Email Etiquette for Businesses: Say This, Not That

In December 2018, a worker at the Utah Department of Corrections invited colleagues to a potluck and $5 white elephant gift exchange. There was just one problem — she accidentally emailed all Utah government employees.

More than 22,000 people got the invite. As you can imagine, the reply-alls got out of control. People pointed out they received the message in error while others used the reply all function to point out that people shouldn’t reply all. “This is real, and it’s an emergency,” joked Lieutenant Governor Spencer Cox on Twitter.

It’s another priceless story for everyone’s favorite email gaffe, the unwarranted reply all. But it’s not alone in the context of things employees need to know about effective communication. Email etiquette for business centers on enhancing clarity and reducing the need for further conversations.

Do’s and Don’ts of Email Etiquette for Businesses

The importance of email communication in the workplace is often self-evident. You probably use it on a daily basis for all kinds of requests and updates. With that in mind, you’ll need to be aware of best practices for the most widely recognized type of digital communication. Make sure you keep the following email etiquette rules in mind.

Do: Keep it Short and Clear

Get to the point as quickly as possible to clarify your message. Otherwise, you’ll quickly test people’s patience, according to Alison Green, who writes the popular Ask a Manager blog.

“Effective emails in the workplace are usually short emails – meaning just a few short paragraphs or a bulleted list if you’re including lots of details,” she said. “They’re also crystal clear about what you’d like the recipient to do (approve something/give input/take action) or whether it’s just an FYI. Bury that info, and your recipients are far less likely to do whatever it is you’re asking of them.”

Don’t beat around the bush. Aim for brevity and simplicity in your subject line and message.

Do: Proofread

Spelling and grammar errors are at best a nuisance in the workplace. At worst, they change the meaning of messages, and you might suffer professionally. You don’t want to become associated with bad writing and sloppiness.

Spell check is a good start, but don’t stop there. Read your email aloud or in your mind to make sure everything sounds right. Also ensure it has the appropriate tone. If it’s a particularly important email, such as a message to an entire department or the company, write it the day before you send it so you can review with fresh eyes. You can also have someone offer a second opinion.

Do: Use Professional Salutations and Signature

Use a formal greeting when writing to someone you don’t know well. An informal “hi” or “hello” is fine for your team or a close colleague, but be careful with greetings like “hey” and “hi folks.” Those can come across as unprofessional email etiquette for business contexts.

A professional email signature is also a good practice. It helps colleagues who don’t know you understand who you are and your role. It’s even more important for customers and people in other organizations. They can learn who you are and have access to valuable information all at once.

Your signature should include your first and last name, job title, company name, telephone number, email address, website and email disclaimer as applicable.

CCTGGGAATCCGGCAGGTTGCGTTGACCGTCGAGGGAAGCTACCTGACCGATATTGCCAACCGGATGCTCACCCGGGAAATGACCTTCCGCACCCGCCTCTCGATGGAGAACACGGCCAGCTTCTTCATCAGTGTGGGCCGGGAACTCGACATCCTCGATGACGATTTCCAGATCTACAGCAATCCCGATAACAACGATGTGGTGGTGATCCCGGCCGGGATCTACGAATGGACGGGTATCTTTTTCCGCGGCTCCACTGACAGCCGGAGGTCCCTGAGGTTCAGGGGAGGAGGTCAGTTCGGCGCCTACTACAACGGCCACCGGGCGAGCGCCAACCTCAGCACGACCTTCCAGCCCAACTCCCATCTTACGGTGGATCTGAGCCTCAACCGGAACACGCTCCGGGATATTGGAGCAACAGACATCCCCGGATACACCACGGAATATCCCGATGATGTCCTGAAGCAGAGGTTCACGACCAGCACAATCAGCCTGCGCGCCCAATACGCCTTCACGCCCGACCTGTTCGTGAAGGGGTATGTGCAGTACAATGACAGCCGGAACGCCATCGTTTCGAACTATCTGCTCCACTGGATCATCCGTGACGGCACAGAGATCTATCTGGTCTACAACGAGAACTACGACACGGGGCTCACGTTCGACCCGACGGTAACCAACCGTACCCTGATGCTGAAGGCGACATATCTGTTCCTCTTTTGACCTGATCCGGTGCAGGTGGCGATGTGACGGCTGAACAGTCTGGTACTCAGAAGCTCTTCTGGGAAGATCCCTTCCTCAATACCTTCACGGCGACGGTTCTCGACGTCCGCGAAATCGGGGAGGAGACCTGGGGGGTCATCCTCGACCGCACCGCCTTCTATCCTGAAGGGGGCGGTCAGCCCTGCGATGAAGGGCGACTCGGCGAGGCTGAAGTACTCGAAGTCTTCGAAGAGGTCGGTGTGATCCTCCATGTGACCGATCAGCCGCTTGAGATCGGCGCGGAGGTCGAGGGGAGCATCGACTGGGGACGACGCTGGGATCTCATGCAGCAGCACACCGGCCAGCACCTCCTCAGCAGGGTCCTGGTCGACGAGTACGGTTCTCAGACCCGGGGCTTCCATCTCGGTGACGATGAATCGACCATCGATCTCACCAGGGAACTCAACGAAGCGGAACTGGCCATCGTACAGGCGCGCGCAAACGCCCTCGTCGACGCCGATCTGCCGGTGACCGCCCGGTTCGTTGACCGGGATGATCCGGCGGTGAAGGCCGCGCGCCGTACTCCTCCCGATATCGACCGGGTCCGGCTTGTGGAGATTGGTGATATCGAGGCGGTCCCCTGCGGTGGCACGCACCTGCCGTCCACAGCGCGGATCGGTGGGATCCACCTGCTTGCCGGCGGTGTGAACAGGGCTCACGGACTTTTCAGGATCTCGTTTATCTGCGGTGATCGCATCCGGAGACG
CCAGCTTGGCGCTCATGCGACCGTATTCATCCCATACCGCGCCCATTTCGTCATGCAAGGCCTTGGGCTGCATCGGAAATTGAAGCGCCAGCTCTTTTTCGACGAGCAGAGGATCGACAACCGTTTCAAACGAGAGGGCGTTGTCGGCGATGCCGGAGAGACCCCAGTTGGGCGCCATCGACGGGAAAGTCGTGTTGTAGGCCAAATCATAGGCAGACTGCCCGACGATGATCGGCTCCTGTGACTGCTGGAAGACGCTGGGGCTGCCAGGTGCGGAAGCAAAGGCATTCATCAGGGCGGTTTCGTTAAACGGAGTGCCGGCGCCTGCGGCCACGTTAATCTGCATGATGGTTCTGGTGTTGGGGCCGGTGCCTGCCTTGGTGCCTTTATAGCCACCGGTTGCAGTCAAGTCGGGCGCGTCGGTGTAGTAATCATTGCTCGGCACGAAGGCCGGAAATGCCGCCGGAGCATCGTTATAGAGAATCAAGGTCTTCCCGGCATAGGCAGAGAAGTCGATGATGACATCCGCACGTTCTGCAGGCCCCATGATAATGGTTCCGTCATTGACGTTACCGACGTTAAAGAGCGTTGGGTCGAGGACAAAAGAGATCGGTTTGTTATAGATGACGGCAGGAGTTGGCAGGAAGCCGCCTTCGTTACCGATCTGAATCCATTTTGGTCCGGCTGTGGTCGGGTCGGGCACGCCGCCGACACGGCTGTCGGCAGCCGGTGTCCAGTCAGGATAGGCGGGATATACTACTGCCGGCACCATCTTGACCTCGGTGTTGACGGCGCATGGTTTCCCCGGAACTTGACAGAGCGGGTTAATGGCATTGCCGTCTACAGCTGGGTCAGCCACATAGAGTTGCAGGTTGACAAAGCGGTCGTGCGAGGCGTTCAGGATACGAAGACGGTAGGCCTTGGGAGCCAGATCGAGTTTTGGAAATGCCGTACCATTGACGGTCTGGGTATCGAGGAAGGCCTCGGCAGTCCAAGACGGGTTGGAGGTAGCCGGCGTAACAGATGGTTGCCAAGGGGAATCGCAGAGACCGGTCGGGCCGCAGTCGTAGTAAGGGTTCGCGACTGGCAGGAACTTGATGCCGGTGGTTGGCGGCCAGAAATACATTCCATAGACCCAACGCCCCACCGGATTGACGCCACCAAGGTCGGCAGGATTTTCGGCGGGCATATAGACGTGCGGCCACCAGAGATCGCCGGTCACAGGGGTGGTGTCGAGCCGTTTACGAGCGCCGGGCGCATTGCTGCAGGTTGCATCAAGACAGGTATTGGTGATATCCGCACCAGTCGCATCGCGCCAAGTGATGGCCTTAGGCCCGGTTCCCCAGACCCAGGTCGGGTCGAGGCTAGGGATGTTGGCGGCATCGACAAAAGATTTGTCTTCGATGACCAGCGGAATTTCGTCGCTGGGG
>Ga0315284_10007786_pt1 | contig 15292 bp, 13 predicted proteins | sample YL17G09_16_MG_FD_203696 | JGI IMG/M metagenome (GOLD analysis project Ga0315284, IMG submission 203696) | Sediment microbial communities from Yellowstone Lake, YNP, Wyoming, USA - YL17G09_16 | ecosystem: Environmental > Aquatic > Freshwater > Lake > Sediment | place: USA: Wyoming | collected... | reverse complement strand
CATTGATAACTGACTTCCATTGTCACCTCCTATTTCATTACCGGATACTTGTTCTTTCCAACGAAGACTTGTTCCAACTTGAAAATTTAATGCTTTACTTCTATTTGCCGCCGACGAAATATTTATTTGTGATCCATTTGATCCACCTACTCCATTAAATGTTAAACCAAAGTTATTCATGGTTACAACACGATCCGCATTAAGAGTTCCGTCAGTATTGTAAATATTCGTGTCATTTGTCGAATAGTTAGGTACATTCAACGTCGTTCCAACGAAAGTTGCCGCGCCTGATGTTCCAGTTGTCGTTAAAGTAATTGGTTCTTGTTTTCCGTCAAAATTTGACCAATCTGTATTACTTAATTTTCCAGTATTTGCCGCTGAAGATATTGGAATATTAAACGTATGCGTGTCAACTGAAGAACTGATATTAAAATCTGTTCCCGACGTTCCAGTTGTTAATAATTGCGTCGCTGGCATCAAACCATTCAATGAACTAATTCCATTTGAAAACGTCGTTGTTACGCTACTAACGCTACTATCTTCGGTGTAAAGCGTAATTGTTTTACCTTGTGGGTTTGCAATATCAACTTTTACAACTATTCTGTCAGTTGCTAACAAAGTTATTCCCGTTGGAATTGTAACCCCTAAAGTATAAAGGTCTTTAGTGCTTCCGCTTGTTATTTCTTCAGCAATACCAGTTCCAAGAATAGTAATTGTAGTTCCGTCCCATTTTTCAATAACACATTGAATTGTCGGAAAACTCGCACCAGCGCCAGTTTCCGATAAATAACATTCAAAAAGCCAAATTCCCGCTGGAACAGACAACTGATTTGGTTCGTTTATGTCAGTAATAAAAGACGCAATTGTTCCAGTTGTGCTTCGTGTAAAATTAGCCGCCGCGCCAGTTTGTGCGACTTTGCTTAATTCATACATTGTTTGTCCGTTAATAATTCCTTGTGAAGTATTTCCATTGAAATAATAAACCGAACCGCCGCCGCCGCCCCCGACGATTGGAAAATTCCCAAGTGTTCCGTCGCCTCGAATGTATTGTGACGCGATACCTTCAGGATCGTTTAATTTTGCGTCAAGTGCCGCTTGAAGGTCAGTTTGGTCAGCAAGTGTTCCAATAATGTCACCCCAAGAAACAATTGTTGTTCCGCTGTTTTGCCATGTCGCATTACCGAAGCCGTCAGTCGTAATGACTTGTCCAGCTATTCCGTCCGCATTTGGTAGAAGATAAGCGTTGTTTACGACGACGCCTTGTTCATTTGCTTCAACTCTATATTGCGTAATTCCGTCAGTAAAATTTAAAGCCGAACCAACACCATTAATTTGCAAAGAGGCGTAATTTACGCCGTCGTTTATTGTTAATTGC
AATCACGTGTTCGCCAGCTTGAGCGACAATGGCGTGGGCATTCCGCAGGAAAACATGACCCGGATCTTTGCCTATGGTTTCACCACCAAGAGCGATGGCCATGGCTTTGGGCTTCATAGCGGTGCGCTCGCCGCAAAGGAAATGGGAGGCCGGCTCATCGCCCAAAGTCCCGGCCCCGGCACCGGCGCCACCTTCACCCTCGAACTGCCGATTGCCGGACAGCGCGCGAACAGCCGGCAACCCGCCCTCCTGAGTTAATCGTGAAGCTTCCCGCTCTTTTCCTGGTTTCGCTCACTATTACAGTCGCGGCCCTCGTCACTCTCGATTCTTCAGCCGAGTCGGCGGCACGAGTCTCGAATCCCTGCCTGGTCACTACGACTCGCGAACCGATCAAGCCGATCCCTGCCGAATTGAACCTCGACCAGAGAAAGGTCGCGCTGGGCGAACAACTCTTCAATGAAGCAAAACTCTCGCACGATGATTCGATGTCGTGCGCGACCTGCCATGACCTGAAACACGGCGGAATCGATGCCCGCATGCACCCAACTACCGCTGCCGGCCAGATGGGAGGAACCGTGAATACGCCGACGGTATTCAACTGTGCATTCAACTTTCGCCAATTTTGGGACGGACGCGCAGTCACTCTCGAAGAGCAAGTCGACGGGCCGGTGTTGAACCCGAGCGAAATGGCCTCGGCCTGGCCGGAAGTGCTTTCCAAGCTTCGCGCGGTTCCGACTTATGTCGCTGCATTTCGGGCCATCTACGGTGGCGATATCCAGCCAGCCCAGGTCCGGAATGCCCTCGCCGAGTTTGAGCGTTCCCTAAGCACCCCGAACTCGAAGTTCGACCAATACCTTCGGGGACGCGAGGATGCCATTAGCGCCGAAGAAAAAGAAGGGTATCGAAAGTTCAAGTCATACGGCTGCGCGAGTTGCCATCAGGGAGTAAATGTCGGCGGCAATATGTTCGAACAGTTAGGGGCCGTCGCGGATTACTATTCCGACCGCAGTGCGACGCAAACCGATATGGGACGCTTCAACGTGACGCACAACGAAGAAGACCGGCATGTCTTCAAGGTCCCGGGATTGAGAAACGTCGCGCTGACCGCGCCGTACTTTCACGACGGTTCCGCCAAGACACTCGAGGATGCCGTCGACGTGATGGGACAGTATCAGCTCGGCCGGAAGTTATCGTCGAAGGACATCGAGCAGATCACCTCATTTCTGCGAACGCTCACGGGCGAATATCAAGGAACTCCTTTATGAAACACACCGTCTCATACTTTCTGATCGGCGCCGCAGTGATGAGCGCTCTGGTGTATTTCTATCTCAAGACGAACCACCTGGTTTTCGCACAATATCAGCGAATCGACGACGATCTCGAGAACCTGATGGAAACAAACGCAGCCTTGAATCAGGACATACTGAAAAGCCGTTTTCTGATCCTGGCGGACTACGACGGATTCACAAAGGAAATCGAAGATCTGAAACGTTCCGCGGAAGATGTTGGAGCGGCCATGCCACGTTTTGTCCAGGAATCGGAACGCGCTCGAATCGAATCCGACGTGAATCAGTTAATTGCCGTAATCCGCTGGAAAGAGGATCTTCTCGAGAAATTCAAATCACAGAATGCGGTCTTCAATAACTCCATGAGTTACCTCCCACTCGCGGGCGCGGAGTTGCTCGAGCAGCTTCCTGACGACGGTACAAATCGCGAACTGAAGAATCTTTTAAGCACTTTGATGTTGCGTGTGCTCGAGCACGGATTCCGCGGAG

Don’t: Use Humor and Emoticons

Humor is easy to misinterpret in emails. Some people might not get a joke immediately and become confused. Or they could see a joke as out of place or a sign of bitterness.

Email isn’t an effective vehicle for humor. Try humor in instant messages with coworkers you know well, as you can take advantage of its quick, informal nature. Even better, save humor for in-person situations where body language and tone can be conveyed.

The same rules apply to emoticons. You may be tempted to include a smiley face as a way to lighten up an email, but it doesn’t have the same effect as a text message to a friend might. In fact, researchers in Social Psychological and Personality Science found that smiley faces in work-related first impressions failed to increase perceptions of warmth and decreased perceptions of competence.

Don’t: Include Sensitive or Inappropriate Information

Electronic messages leave a trail. It is incredibly easy to forward an email. And long after someone deletes a message, it’s still available on the server.

Don’t take any chances by including information that can get you or someone else in trouble. Instead, discuss the matter on the phone or in person. Aside from the benefit of lacking a paper trail, either of those options will be more effective and efficient.

Don’t: Hit “Reply All” Unless It’s Necessary

Always default to replying to the sender alone. It’s the best way to prevent the classic-yet-common reply-all situation that causes needless emails.

There are times when you should opt for the “reply all” button. Marketing software company HubSpot noted five situations that warrant a reply all:

  1. If your response impacts at least half of all people in the email chain
  2. If other people will be confused by not seeing your response
  3. If the email chain is a small group of people working on the same project
  4. If you think others have the same question you have
  5. If your manager asks everyone for their feedback

These pieces of email etiquette for business, like choosing not to reply all and taking the time to proofread your email, can make a huge difference in communication, and as a result, your productivity. Learn more about powerful communication and strategic leadership practices with an online business administration degree. You’ll gain the skills and knowledge needed to excel in your role and pursue advancement, such as in management-level careers.

Learn from industry experts in a convenient online learning format at Emmanuel College.